Friends in "High" Places

Friends in "High" Places

Image courtesy of NBC News.


Last Sunday, I was – like many Americans – watching football. Generally, I prefer sports to be a break from politics. After all, I’m trying to watch a game, not have a debate. Sometimes, though, politics finds its way into sports whether you like it or not.

In the game between the Cowboys and the Packers, Ellen DeGeneres was pictured sitting next to and laughing with former President George W. Bush. This caused a wide range of reactions, varying from some saying “I’m glad they can hang out despite their differences” to others saying “why is a gay liberal hanging out with a conservative,” and everything in between.

Ellen addressed the controversy in her show soon after.

For the most part, I agree with Ellen. To quote Thomas Jefferson, “I never considered a difference of opinion in politics, in religion, in philosophy, as cause for withdrawing from a friend.” I have friends ranging across the political and religious spectrums, and not once have I considered ending a friendship because of their beliefs or mine.

George W. Bush isn’t a friend of mine, but his politics wouldn’t stop me from being his friend.

The fact that he’s a war criminal would stop me from being his friend.

I don’t care if you’re a liberal, a conservative, an anarchist, a communist, or anything else. I do care if you launch an aggressive war based on false intelligence which leads to the death of roughly 1 million people and the displacement of an additional 4.5 million people.

I am usually one in favor of civility in politics, despite the fact that civility in politics is rare. I reuse to be civil with war criminals because I do not believe they are deserving of civility. I don’t think we should normalize war crimes and try to rehabilitate the image of war criminals. War criminals are undeserving of a good image.

For some people, though, being a war criminal is no deterrent to friendship. For reasons unbeknownst to me, war criminals are accepted – and even celebrated – in our society.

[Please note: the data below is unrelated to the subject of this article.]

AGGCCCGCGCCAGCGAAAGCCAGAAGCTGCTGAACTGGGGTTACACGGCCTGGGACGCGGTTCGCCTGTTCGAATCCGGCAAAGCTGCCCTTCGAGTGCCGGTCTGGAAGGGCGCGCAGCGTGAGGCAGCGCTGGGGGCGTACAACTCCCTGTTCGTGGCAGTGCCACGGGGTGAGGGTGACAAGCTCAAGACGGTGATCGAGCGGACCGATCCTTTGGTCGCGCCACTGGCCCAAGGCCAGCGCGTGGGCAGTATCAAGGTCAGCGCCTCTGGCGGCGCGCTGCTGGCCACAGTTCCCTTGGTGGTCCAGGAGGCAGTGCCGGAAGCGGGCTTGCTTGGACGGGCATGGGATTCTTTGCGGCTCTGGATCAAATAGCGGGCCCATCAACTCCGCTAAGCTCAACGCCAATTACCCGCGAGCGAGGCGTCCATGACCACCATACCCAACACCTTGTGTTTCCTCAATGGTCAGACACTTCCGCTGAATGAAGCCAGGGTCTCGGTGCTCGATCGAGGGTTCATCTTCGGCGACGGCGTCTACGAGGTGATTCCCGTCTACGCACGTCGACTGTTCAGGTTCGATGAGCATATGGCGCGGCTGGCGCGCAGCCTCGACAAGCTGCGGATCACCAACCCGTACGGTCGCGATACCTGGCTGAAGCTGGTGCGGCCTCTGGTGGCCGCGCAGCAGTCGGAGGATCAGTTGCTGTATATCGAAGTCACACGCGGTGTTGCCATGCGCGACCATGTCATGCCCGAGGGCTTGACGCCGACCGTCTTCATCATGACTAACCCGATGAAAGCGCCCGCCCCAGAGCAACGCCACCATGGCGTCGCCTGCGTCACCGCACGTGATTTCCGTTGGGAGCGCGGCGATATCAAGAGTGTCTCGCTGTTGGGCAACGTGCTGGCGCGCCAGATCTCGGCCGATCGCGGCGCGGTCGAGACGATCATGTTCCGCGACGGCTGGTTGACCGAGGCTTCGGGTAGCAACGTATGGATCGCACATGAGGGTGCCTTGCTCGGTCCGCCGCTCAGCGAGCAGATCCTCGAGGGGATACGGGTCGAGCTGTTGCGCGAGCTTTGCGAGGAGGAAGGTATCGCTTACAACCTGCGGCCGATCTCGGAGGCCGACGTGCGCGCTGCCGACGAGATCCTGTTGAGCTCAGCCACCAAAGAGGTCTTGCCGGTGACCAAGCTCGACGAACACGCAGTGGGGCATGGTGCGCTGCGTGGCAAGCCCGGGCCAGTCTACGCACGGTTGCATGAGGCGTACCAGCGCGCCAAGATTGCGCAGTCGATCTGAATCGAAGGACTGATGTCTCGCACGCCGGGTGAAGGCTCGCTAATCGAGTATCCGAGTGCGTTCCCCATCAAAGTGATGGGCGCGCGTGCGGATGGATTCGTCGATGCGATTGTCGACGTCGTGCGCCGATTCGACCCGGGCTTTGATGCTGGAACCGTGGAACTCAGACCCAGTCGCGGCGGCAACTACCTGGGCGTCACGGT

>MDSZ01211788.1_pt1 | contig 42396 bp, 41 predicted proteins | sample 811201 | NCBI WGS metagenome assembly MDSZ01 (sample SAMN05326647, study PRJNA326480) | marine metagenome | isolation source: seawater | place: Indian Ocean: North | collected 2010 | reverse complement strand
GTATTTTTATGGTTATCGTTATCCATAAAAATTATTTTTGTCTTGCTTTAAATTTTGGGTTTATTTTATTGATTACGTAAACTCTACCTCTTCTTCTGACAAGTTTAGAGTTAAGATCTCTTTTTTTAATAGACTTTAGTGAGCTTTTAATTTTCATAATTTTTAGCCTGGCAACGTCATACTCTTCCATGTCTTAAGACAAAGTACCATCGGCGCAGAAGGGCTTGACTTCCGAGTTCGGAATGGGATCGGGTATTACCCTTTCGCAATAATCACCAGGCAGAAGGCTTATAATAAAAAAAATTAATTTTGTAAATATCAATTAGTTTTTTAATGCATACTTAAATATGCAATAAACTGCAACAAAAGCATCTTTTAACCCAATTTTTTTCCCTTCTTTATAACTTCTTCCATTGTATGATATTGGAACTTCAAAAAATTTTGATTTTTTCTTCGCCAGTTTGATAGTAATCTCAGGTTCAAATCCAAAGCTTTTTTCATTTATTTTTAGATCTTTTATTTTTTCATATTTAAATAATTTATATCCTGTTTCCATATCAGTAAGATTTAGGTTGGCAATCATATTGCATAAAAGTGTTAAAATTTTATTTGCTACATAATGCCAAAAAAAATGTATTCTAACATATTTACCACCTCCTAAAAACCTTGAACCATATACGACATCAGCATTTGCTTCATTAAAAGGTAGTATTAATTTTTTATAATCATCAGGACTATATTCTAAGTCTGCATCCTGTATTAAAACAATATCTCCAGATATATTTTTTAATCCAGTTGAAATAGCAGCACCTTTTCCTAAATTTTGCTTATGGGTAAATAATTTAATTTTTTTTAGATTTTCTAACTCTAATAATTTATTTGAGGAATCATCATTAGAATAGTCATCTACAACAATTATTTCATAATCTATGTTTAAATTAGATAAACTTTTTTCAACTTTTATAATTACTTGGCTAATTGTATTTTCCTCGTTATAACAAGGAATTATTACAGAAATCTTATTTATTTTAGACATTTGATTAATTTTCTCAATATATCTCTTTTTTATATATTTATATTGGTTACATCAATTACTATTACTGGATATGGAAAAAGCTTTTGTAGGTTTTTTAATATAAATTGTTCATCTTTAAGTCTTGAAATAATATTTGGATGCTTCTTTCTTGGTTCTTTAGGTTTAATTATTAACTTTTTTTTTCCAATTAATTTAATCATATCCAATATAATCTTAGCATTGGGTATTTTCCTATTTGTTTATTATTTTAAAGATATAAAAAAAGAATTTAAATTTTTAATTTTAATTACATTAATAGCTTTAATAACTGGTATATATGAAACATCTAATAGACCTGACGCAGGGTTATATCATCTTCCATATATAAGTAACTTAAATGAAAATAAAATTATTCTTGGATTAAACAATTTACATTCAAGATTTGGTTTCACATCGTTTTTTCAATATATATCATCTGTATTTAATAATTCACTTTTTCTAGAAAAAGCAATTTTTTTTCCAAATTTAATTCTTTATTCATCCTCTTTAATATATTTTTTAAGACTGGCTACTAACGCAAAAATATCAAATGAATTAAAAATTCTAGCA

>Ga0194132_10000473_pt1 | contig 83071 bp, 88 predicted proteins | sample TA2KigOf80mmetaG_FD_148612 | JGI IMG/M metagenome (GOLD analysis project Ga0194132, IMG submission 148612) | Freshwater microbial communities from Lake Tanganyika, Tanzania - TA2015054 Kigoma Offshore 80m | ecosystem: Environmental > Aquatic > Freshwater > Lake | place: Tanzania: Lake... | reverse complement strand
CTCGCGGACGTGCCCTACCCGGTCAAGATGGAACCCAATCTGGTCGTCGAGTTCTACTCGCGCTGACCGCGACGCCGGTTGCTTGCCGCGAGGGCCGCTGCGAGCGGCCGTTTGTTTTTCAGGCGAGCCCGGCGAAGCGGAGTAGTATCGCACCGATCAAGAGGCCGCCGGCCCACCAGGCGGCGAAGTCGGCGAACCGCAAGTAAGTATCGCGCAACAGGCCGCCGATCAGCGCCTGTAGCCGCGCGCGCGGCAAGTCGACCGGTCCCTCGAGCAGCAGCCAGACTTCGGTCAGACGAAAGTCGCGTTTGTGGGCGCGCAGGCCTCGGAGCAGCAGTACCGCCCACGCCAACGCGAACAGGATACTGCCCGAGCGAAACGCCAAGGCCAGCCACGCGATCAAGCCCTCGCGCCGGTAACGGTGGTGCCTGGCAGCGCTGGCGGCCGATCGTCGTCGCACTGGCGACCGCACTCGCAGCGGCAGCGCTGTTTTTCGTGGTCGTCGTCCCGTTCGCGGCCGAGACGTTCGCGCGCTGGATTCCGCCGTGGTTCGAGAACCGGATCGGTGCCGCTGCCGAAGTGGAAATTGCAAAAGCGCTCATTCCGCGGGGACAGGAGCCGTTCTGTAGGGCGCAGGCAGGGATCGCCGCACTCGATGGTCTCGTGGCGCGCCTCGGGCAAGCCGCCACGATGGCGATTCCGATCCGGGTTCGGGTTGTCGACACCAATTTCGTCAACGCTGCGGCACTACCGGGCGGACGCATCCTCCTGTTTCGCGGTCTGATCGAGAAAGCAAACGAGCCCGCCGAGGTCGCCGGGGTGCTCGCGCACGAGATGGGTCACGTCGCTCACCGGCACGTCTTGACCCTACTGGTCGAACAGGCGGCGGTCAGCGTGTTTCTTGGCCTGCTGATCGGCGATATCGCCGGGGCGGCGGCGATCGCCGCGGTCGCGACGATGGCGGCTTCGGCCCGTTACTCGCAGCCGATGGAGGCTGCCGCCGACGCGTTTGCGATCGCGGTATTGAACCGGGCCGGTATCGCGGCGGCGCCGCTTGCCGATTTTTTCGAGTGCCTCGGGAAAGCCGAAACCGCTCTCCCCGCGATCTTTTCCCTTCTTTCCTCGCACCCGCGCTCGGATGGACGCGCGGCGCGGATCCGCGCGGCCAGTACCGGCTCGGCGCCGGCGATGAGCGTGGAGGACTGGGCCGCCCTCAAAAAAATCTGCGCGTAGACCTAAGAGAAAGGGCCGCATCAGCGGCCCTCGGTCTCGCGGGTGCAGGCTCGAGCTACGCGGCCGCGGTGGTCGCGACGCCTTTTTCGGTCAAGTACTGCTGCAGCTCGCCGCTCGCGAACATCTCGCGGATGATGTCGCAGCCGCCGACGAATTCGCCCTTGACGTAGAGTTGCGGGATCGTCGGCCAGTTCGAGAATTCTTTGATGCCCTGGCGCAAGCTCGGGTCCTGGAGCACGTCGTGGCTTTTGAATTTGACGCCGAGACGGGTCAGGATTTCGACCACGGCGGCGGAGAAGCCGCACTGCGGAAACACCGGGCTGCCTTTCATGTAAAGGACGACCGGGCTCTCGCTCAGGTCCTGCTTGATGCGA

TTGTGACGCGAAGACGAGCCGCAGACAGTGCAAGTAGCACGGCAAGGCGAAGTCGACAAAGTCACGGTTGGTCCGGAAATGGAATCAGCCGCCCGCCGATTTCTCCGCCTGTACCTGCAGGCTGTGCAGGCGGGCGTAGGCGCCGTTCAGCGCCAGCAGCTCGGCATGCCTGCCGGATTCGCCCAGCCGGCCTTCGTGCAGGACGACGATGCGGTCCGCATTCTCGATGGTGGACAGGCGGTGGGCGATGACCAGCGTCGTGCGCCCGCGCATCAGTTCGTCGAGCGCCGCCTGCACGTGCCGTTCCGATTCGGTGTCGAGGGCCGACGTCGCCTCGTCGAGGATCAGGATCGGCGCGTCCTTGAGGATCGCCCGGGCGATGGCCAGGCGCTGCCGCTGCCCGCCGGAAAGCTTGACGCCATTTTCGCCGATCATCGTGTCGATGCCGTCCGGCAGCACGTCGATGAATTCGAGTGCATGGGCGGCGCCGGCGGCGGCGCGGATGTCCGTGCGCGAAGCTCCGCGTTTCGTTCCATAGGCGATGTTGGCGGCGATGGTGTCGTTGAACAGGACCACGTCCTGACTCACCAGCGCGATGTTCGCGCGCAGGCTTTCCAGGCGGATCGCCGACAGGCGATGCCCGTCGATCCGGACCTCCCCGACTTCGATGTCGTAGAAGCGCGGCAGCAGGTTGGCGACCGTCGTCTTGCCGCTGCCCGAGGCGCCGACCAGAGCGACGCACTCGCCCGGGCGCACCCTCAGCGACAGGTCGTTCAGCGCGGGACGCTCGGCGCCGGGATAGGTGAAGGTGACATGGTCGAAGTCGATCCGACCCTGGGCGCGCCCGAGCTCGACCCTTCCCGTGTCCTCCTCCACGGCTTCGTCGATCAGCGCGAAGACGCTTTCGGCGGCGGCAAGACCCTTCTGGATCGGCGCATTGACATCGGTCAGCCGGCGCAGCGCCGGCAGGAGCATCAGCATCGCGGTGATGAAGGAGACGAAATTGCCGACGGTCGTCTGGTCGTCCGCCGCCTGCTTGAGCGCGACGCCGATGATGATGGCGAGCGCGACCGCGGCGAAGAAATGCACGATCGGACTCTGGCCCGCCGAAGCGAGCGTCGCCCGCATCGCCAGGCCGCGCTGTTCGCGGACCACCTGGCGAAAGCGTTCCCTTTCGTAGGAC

For example, Bill Clinton committed war crimes in the former Yugoslavia. That doesn’t bother Bill Murray and Bon Jovi, who seem elated to be pictured with a war criminal.

Image courtesy of The Daily Mail.

Image courtesy of The Daily Mail.

George W. Bush, whose war crimes I identified earlier, is responsible for countless deaths and his disastrous foreign policy literally changed the world forever. Nonetheless, Dr. Phil and Carrie Underwood are happy to pose with this war criminal.

Image courtesy of The Huffington Post.

Image courtesy of The Huffington Post.

Barack Obama armed ISIS and is responsible for war crimes in Yemen. Despite that, Beyonce and Jay-Z – arguably two of the biggest celebrities of our time – supported Obama and are perfectly fine being pictured with him.

Image courtesy of The Huffington Post.

Image courtesy of The Huffington Post.

For some reason, the American people – celebrities and non-celebrities alike – are more than willing to forgive war crimes. In fact, you’re seen as uncivil if you don’t accept and respect the war criminals.

I agree with Ellen that we should be friends with people who disagree with us. However, we shouldn’t be friends with war criminals. If you wouldn’t be friends with a murderer, why would you be friends with a mass murderer like Clinton, Bush, or Obama?

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